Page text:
NOAA has issued their last pre-season projection for the 2010 Atlantic hurricane season. In short, a very active season is possible. Here are the highlights:
We estimate a 70% probability for each of the following ranges of activity this season:
14-23 Named Storms, 8-14 Hurricanes 3-7 Major Hurricanes An ACE range of 155%-270% of the median.
The seasonal activity is expected to fall within these ranges in 7 out of 10 seasons with similar climate conditions and uncertainties to those expected this year. They do not represent the total possible ranges of activity seen in past similar years.
I like to see numbers in context. I’ll start with the 14-23 named storms. On average, 11 storms are named every year. The most active Atlantic hurricane season on record was 2005 – the same year of Katrina, Rita and Wilma – when there were 31 named storms. The first storm formed on the 8th of June and the last storm dissipated on the 6th of January, 2006! For those unfamiliar with hurricane naming conventions in the Atlantic, see this page. The set available this year are the same as those used in 2004. So if there are 14 named storms, Nicole will be the last of 2010. If there are 23, then just like 2005, the list of names will be exhausted. In 2005, storms after Wima were assigned Greek alphabet names. That convention could be used again this year if things get really ramped up.
There were 15 hurricanes in 2005. So this season’s projection calls for fewer hurricanes (tropical storm systems that attain 74mph sustained winds) than 2005. Last season, there were only 3 hurricanes. 2008 saw 8 hurricanes form – so this year could be more similar to that year. The average number of hurricanes per year is 6.
3-7 major hurricanes – those are big numbers. The average number of major hurricanes per year is 2. A major hurricane is one that reaches Category 3 strength on the Saffir-Simpson hurricane scale. Storms typically have a minimum of 111mph sustained winds. Of those 8 hurricanes in 2008, 5 reached major hurricane status: Bertha, Gustav, Ike, Omar and Poloma. Of the 15 hurricanes in 2005, 7 reached major hurricane strength. The difference between 2005 and 2008 in terms of number of major storms then was only 2. A lot of factors determine how strong hurricanes get. So the difference between 2 major hurricanes and 3 is a lot more than just a number.
The ACE measurement is a relatively new one. It is the Accumulated Cycle Energy, used to measure individual storms as well as entire tropical seasons. The ACE is calculated by squaring the the estimated maximum sustained wind velocity of each cyclone with sustained winds over 35 knots (tropical storm strength) every six hours. Those values are then added together over the life-cycle of the storm. The ACE values for every year since 1851 has been calculated by Chris Landea at NOAA’s National Hurricane Center. A projected ACE of 155%-270% of the median is obviously indicative of a very active season.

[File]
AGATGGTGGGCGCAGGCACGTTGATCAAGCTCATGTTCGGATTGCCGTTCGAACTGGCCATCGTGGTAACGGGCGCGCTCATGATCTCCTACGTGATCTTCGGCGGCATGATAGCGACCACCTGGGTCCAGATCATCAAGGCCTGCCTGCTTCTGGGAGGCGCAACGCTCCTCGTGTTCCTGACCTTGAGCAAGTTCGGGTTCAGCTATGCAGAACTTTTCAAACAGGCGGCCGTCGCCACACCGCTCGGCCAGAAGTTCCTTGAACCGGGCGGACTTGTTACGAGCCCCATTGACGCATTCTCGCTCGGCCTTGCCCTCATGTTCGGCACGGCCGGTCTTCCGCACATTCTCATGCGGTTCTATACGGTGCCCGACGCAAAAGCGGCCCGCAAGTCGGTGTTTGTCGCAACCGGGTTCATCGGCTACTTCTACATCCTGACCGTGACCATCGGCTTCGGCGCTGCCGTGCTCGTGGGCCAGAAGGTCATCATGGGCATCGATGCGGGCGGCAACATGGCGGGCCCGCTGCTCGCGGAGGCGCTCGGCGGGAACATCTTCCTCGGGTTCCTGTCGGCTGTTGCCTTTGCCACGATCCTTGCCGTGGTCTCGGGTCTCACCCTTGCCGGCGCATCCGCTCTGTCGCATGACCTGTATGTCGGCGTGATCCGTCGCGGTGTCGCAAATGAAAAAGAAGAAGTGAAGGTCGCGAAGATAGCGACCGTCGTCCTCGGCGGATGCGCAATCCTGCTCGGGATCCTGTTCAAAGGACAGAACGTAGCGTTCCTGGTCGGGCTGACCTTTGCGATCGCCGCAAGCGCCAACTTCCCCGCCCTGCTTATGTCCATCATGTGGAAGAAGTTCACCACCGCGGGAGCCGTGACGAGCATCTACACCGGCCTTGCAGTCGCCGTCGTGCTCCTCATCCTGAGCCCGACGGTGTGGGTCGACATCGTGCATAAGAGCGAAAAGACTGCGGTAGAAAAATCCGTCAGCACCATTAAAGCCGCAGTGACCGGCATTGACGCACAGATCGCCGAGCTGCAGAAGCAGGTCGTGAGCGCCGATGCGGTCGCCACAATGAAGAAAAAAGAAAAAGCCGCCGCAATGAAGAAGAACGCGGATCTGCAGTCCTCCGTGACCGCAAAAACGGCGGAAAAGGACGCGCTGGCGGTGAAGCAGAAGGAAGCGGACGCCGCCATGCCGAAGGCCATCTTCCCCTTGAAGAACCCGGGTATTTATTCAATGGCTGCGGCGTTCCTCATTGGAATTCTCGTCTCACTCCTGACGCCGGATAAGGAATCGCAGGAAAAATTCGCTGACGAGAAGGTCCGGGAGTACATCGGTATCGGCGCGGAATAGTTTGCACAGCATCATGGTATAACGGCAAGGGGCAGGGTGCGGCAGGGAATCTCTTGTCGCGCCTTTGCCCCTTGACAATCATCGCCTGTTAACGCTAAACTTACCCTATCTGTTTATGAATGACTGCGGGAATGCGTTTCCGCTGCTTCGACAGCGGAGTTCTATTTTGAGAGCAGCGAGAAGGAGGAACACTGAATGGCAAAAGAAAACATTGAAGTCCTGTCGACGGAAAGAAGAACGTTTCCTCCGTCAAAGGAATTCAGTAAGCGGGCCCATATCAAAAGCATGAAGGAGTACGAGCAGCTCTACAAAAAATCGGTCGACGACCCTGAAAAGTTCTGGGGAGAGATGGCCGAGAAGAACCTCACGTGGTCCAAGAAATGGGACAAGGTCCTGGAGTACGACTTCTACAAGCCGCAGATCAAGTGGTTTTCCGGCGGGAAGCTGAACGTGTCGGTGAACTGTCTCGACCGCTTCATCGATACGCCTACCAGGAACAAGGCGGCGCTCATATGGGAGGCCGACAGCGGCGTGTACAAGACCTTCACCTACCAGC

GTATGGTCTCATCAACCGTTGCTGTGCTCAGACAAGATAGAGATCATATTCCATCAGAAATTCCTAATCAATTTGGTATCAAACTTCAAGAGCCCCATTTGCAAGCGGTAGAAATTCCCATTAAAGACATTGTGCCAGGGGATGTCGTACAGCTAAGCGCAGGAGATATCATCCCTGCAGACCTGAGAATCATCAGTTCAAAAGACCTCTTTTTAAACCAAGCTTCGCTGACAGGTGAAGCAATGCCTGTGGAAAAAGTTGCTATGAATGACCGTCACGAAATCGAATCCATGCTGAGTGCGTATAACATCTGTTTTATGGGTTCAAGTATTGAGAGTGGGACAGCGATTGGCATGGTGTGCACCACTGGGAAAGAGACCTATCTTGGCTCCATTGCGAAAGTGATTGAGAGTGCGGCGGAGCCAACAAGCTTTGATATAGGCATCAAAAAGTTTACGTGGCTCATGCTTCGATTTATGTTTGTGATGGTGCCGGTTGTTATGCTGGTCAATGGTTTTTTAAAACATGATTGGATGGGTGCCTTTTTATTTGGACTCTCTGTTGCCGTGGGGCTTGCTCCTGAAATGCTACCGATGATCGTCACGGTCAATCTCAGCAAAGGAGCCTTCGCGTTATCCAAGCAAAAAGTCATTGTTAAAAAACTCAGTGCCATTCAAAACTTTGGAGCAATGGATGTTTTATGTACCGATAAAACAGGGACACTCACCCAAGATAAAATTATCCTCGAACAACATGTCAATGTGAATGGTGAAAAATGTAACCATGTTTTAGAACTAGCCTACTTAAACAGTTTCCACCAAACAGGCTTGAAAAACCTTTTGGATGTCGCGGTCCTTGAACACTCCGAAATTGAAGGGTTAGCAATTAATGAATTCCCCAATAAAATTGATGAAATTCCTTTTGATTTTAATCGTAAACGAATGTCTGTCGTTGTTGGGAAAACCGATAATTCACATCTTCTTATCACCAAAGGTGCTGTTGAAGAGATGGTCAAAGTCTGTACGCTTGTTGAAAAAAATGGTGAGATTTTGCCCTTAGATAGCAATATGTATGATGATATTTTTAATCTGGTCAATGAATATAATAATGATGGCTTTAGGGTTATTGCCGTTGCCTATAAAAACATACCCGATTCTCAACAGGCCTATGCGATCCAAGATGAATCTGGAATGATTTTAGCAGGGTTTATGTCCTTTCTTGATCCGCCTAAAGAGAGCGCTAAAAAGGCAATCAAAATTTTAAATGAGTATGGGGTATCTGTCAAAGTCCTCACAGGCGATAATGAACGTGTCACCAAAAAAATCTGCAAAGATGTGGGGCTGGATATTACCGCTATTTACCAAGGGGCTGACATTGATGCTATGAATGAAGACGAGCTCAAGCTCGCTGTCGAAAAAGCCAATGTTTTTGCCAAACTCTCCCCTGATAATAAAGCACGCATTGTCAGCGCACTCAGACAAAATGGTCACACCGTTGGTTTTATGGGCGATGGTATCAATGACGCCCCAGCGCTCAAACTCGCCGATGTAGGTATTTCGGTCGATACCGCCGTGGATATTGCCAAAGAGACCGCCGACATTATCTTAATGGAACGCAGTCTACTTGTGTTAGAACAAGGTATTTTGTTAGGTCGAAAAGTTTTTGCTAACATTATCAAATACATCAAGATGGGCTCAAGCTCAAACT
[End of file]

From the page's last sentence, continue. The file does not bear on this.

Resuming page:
One of the factors that has a big influence on how strong tropical systems that enter the Gulf of Mexico can get is the position and strength of the Gulf Loop Current. This is the same current being discussed in relation to the oil volcano currently erupting off the Louisiana coast. The good news for the potential future spread of oil away from the Gulf of Mexico is an eddy has broken off the Loop Current. Oil within the eddy will more likely stay in the Gulf rather than be transported out of it, as Dr. Jeff Masters explains in this blog post. The last Loop eddy that broke off is still in the western Gulf off the coast of Mexico, having traveled 3-5km per day since it broke off the main current back in July 2009.
Unfortunately, what’s good for limiting the spread of oil can be bad for tropical systems entering the Gulf. The eddy maintains very warm sea temperatures to great depths, making high energy available to passing storm systems. Hurricane Katrina is a perfect example of this. She crossed the Florida peninsula on 26Aug2005 with 75mph sustained winds. One day later, as she passed north of the western side of Cuba, she had strengthened to 115mph winds (a Category 3). She stayed at that strength for another day while she passed over the northern edge of the Loop Current. Then, she encountered a loop eddy. Four hours later, her sustained winds jumped from 115mph to 144mph, becoming a Category 4 storm. 12 hours later, her winds were 161mph, becoming a Category 5 storm. 16 hours later, they had rocketed all the way up to 173mph. In just over half a day, Hurricane Katrina went from a weak Category 3 storm to a Category 5 monster – mostly because she passed directly over the warmest core of the Loop Current eddy. Thankfully for the residents of the Gulf Coast, that eddy was still in the middle of the Gulf. If it had been closer to land, Katrina would have been even stronger at landfall. In fact, Hurricane Rita passed over that same eddy later in 2005, rapidly strengthening just like Katrina did. Rita’s path took her over even more water before landfall than did Katrina’s. Rita still caused Houston to be partially evacuated and did plenty of damage after landfall.
So conditions are prime for another above-average hurricane season. Individual storms will of course form where they will and little can be confidently said about their potential impacts on the Caribbean or Mexico or the U.S. Potentially dangerous storms can quickly come together with all of the conditions that presently exist. 2010 could be another infamous season.
Cross-posted at SquareState.